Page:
EMDR v. ART

Eye Movement Desensitization and Reprocessing (EMDR) therapy and Accelerated Resolution Therapy (ART) are both forms of psychotherapy used to treat trauma and related conditions such as post-traumatic stress disorder (PTSD).

Both ART and EMDR therapy may be sought out by someone who has experienced a traumatic event or series of events, and is experiencing symptoms such as flashbacks, nightmares, severe anxiety, depression, or feelings of guilt, shame, or self-blame as a result. These symptoms can be debilitating and can make it difficult for the person to function in their daily life. ART and EMDR can help the person process and integrate the traumatic memories, which can in turn reduce the symptoms and improve overall functioning.  

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Additionally, both methods can be used to address negative self-perceptions and self-esteem issues that may have developed as a result of the traumatic event(s). It can also be used as a preventative measure to help people who have recently experienced a traumatic event to cope with the event, and prevent the development of PTSD and other disorders.

Eye Movement Desensitization and Reprocessing (EMDR) therapy is a form of psychotherapy that aims to reduce the emotional impact of traumatic memories by having the patient recall the memory while simultaneously engaging in a guided eye movement or other bilateral stimulation (such as tapping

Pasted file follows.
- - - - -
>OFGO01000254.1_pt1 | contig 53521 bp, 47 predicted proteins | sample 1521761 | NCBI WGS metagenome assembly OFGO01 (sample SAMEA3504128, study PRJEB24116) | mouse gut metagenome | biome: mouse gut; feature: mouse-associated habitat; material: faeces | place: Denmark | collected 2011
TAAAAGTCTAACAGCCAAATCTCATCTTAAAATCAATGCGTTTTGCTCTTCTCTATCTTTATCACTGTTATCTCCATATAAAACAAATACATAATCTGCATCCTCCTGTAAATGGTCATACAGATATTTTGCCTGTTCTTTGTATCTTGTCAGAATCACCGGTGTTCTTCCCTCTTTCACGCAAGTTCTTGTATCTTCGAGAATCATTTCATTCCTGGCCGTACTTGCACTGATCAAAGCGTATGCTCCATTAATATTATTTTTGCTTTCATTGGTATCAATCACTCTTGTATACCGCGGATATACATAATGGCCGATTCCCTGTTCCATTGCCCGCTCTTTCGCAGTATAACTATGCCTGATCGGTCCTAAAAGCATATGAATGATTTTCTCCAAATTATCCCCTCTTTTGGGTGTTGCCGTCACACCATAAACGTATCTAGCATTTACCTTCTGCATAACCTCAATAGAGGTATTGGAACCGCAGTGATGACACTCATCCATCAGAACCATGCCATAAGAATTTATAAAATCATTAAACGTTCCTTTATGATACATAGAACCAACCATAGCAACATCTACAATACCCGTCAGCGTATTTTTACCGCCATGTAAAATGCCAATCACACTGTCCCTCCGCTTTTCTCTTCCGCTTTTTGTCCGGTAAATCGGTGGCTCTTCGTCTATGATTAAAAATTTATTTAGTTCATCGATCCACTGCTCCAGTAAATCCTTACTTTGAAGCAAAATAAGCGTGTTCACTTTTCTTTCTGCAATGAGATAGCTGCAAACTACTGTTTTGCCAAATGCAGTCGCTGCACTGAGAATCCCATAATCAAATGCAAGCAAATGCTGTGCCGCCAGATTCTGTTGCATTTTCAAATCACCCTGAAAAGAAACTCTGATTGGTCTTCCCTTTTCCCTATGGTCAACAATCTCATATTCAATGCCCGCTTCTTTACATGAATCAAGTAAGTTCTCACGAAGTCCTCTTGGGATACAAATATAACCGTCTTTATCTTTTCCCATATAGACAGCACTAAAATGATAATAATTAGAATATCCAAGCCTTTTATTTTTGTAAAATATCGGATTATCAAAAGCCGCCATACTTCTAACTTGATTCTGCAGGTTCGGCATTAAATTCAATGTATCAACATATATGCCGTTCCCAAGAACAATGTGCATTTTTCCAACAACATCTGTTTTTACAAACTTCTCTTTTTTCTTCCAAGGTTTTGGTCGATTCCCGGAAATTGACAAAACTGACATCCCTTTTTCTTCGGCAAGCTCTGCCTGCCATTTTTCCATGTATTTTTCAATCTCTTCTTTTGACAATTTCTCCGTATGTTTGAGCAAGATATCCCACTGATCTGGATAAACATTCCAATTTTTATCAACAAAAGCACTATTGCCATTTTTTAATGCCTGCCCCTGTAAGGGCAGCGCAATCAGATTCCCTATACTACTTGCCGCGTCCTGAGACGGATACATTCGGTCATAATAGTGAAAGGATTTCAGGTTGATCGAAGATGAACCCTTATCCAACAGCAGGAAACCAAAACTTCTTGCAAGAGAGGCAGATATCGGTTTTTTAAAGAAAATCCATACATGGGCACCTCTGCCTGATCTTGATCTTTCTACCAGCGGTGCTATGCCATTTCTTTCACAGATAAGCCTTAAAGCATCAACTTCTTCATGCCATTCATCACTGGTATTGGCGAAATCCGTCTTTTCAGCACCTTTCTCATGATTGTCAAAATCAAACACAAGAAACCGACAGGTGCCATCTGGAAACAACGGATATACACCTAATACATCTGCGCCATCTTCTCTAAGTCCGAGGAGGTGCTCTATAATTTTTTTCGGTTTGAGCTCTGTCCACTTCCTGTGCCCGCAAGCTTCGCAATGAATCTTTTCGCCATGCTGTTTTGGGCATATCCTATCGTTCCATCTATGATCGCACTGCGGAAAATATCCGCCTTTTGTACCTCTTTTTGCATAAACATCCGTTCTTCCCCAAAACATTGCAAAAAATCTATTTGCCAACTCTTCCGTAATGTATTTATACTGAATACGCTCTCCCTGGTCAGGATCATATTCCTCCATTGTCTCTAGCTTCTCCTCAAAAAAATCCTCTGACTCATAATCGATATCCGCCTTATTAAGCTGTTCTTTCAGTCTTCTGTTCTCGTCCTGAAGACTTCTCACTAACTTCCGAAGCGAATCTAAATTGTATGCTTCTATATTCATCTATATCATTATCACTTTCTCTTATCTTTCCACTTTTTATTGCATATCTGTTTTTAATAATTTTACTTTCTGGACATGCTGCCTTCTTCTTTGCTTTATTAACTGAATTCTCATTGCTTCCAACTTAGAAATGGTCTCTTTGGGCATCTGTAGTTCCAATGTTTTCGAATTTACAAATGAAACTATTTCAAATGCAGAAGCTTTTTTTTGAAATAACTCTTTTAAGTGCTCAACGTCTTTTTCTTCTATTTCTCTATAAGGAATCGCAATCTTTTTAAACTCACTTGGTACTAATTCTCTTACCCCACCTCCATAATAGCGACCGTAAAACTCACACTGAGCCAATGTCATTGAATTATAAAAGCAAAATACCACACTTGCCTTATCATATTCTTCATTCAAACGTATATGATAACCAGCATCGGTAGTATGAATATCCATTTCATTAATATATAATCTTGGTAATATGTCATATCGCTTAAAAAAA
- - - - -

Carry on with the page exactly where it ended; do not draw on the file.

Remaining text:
or auditory tones). The theory behind EMDR therapy is that the eye movements or other bilateral stimulation help to “unblock” the processing of traumatic memories, allowing the brain to process and integrate the memory in a more adaptive way.

Accelerated Resolution Therapy (ART) is a form of psychotherapy that is similar to EMDR therapy in that it aims to reduce the emotional impact of traumatic memories. However, ART differs from EMDR therapy in the way that it uses eye movements or other bilateral stimulation. Rather than having the patient recall the memory while engaging in eye movements, ART uses a technique called “imaginal exp

osure” in which the patient is asked to imagine the traumatic event in a condensed and less distressing form. The therapist then uses eye movements or other bilateral stimulation to help the patient process and integrate the memory.

ART may also be sought out for its reported rapid treatment time, with some people experiencing significant symptom relief after just a few sessions. ART also differs from EMDR therapy in that it does not require the patient to speak in detail about the traumatic event, which can be beneficial for those who may be reticent to talk about the event or who may have difficulty verbalizing their experience. 

At the Counseling Center of Maryland, we offer both EMDR and ART. Both EMDR and ART are considered an effective treatment for conditions such as:

  • Post-traumatic stress disorder (PTSD)
  • Acute stress disorder
  • Complex post-traumatic stress disorder (C-PTSD)
  • Anxiety disorders
  • Depression
  • Phobias
  • Panic disorder
  • Grief and loss
  • Performance anxiety 

Both are used to treat similar disorders, but ART uses a unique form of eye movement that aims to make traumatic memories less intense, while EMDR uses bilateral eye movement to help process traumatic memories and integrate them in an adaptive way.

If you are interested in EMDR or ART, visit: https://www.counselingcenterofmaryland.com or call 888-604-6776 for more information about a consultation.

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